‘”‘All truth is shadow except the last truth. But all truth is substance in its own place, though it be but shadow in another place. And the shadow is a true shadow, and the substance is a true substance.'”

“I like that,” said Sally. “It leads one on and on. Who said that?”

“Isaac Pennington. How I do run on, dear! It’s old age. And I want to show you the linen cupboard.”‘

(Pilgrim’s Inn, by Elizabeth Goudge)


It is strange how much love can be held in a little structure of glass and metal. It is even stranger how easy it is to stop seeing it.

The terrarium has hung over my bookcase for months now, a shining reminder of my husband’s love. But over time it has melted into the fabric of our home, so familiar and comfortable that it’s become at times invisible. I forget it is there, until something reminds me. . . candlelight, or, like tonight, the glow of a New Mexico sunset.

It wasn’t the substance that drew my gaze, but the shadow of it. . . there on the wall, rich with the colors of the sky.

The shadow.


Robert is on the other side of the world right now. . . his today is my tomorrow and he is falling asleep at night as I am waking up in the morning. And while I truly have never felt any major shift in our lives, that abrupt end of the ‘honeymoon’ phase that was supposed to happen one day, I have realized in these quiet days of his absence that I have lost sight of something precious since the early months of our marriage. I’ve grown so accustomed to the beauty of life that I’ve stopped seeing it in the bright places where I once saw it so clearly.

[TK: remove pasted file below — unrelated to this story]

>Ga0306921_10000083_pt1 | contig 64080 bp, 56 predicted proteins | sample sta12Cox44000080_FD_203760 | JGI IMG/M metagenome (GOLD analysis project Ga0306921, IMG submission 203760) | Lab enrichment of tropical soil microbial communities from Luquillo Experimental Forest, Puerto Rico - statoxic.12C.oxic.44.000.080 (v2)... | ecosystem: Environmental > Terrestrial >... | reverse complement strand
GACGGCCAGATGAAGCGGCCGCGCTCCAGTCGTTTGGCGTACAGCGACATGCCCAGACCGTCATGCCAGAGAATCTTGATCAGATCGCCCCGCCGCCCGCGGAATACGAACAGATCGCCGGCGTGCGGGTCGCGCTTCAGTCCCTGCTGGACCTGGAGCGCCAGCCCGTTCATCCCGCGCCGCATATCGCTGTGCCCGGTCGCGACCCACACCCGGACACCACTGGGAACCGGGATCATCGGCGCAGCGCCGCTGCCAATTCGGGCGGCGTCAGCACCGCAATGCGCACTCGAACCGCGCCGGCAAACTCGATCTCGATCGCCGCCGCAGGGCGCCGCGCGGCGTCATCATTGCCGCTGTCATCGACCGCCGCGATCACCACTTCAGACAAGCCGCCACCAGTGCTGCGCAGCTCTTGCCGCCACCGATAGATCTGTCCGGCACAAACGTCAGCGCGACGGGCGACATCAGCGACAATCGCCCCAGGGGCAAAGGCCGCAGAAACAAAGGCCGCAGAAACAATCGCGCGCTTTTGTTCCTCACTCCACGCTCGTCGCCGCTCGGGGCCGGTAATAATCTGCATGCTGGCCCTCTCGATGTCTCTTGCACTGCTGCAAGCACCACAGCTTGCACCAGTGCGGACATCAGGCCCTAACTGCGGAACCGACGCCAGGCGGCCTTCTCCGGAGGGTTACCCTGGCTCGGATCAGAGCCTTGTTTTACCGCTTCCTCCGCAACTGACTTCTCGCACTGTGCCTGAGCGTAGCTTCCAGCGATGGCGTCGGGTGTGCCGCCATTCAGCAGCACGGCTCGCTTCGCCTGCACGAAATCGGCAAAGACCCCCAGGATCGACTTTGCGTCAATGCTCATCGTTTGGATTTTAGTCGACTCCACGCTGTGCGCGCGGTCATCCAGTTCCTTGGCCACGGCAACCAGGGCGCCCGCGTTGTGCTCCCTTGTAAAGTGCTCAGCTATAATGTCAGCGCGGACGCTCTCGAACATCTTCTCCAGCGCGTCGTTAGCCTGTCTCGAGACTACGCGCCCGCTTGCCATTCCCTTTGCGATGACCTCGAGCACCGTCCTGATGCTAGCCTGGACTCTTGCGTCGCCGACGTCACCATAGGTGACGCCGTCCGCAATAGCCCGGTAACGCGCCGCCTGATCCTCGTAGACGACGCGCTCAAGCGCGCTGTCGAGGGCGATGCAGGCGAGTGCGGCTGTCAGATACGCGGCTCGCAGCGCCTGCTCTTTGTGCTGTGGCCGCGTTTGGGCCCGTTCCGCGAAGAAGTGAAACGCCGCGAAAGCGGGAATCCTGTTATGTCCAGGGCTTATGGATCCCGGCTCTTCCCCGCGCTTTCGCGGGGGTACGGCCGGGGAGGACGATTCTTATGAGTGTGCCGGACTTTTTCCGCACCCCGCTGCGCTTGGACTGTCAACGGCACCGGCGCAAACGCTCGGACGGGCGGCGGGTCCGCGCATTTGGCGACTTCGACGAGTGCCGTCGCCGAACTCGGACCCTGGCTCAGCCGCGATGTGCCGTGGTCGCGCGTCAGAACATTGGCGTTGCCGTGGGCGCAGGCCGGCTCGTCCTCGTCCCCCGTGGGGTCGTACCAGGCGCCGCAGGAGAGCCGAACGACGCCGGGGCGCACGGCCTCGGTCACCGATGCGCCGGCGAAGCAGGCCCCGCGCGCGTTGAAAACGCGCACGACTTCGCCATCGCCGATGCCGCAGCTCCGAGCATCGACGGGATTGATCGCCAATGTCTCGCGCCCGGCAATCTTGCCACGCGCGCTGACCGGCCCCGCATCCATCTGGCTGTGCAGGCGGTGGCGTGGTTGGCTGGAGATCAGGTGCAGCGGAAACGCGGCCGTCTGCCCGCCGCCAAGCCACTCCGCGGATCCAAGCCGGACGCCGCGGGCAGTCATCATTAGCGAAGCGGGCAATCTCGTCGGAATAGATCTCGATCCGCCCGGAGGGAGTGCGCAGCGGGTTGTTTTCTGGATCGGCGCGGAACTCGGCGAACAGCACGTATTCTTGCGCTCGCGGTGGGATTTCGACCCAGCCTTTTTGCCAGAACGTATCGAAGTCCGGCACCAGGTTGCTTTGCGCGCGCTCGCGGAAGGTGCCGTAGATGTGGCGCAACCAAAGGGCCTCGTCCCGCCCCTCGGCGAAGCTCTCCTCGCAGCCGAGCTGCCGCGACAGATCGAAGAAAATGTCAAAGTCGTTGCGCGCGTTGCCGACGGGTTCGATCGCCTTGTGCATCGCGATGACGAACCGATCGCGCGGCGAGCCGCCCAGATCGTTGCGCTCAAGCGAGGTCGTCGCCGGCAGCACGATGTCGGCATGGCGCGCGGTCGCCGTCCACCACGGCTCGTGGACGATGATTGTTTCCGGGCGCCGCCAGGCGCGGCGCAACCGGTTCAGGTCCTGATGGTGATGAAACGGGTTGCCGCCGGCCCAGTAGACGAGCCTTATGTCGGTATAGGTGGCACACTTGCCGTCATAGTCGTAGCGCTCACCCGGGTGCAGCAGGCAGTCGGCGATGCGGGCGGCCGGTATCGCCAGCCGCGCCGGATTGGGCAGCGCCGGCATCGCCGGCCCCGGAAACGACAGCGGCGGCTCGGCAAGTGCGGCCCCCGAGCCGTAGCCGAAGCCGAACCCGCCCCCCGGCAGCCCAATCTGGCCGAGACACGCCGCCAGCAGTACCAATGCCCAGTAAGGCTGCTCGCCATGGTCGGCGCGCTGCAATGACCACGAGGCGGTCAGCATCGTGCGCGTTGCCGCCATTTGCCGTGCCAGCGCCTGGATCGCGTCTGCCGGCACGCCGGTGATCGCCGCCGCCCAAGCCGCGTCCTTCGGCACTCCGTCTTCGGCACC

I’m finding it again, now, in the shadows of his absence — in the scent of cedarwood and the vastness of a queen size bed. And the shadow of a glass case in the sunset, saying ‘This is the bright love you’ve been given. . . see its shadow on the wall? Feel its flutters within, growing ever stronger and more insistent?’


Yes, my eyes are weak, and sometimes I need the shadow to remind me of the substance. But so do we all, because we are human. And God knows this.

I was writing lesson plans this evening for the language arts class I strive to teach, and as I wrote I pondered how very many shadows God casts for us in Genesis. We’ve seen the substance so many times — Christ, dead and raised — that sometimes our eyes are blinded and we must see in a glass darkly to see at all. And so God shows us the ram caught in the brambles and the king of Salem serving wine and bread and over and over the shadows dance so that the substance may glow again in our minds.


The sunset has long since faded, but tonight, there is a candle glowing behind the glass walls of his love, casting shadows that remind me the substance is real.

Posted in Insert, Really truly adventures, Thoughts, Writing in photos | Leave a Note